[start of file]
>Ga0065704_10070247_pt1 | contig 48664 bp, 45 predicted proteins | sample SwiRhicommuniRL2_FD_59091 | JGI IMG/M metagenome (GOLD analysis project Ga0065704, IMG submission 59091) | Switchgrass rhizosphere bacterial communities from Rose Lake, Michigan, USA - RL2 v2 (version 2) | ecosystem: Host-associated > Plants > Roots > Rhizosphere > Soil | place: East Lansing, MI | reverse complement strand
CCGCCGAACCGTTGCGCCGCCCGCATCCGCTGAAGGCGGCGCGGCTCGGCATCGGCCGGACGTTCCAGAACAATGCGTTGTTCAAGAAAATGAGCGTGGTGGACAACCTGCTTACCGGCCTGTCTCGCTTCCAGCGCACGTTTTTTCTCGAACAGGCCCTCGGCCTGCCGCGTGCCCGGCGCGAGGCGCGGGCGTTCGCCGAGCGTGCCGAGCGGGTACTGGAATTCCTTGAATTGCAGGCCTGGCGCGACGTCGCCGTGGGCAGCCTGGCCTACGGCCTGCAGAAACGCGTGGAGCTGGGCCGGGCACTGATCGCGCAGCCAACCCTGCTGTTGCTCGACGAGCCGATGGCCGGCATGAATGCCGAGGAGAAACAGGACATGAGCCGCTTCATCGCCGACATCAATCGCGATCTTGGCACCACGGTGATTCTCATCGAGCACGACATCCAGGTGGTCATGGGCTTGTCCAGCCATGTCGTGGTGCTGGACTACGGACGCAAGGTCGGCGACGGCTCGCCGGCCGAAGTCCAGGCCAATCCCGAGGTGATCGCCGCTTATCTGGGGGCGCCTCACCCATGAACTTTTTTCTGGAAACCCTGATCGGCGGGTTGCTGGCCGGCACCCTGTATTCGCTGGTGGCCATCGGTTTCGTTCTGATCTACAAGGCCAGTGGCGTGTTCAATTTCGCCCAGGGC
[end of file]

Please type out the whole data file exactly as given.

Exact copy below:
>Ga0065704_10070247_pt1 | contig 48664 bp, 45 predicted proteins | sample SwiRhicommuniRL2_FD_59091 | JGI IMG/M metagenome (GOLD analysis project Ga0065704, IMG submission 59091) | Switchgrass rhizosphere bacterial communities from Rose Lake, Michigan, USA - RL2 v2 (version 2) | ecosystem: Host-associated > Plants > Roots > Rhizosphere > Soil | place: East Lansing, MI | reverse complement strand
CCGCCGAACCGTTGCGCCGCCCGCATCCGCTGAAGGCGGCGCGGCTCGGCATCGGCCGGACGTTCCAGAACAATGCGTTGTTCAAGAAAATGAGCGTGGTGGACAACCTGCTTACCGGCCTGTCTCGCTTCCAGCGCACGTTTTTTCTCGAACAGGCCCTCGGCCTGCCGCGTGCCCGGCGCGAGGCGCGGGCGTTCGCCGAGCGTGCCGAGCGGGTACTGGAATTCCTTGAATTGCAGGCCTGGCGCGACGTCGCCGTGGGCAGCCTGGCCTACGGCCTGCAGAAACGCGTGGAGCTGGGCCGGGCACTGATCGCGCAGCCAACCCTGCTGTTGCTCGACGAGCCGATGGCCGGCATGAATGCCGAGGAGAAACAGGACATGAGCCGCTTCATCGCCGACATCAATCGCGATCTTGGCACCACGGTGATTCTCATCGAGCACGACATCCAGGTGGTCATGGGCTTGTCCAGCCATGTCGTGGTGCTGGACTACGGACGCAAGGTCGGCGACGGCTCGCCGGCCGAAGTCCAGGCCAATCCCGAGGTGATCGCCGCTTATCTGGGGGCGCCTCACCCATGAACTTTTTTCTGGAAACCCTGATCGGCGGGTTGCTGGCCGGCACCCTGTATTCGCTGGTGGCCATCGGTTTCGTTCTGATCTACAAGGCCAGTGGCGTGTTCAATTTCGCCCAGGGC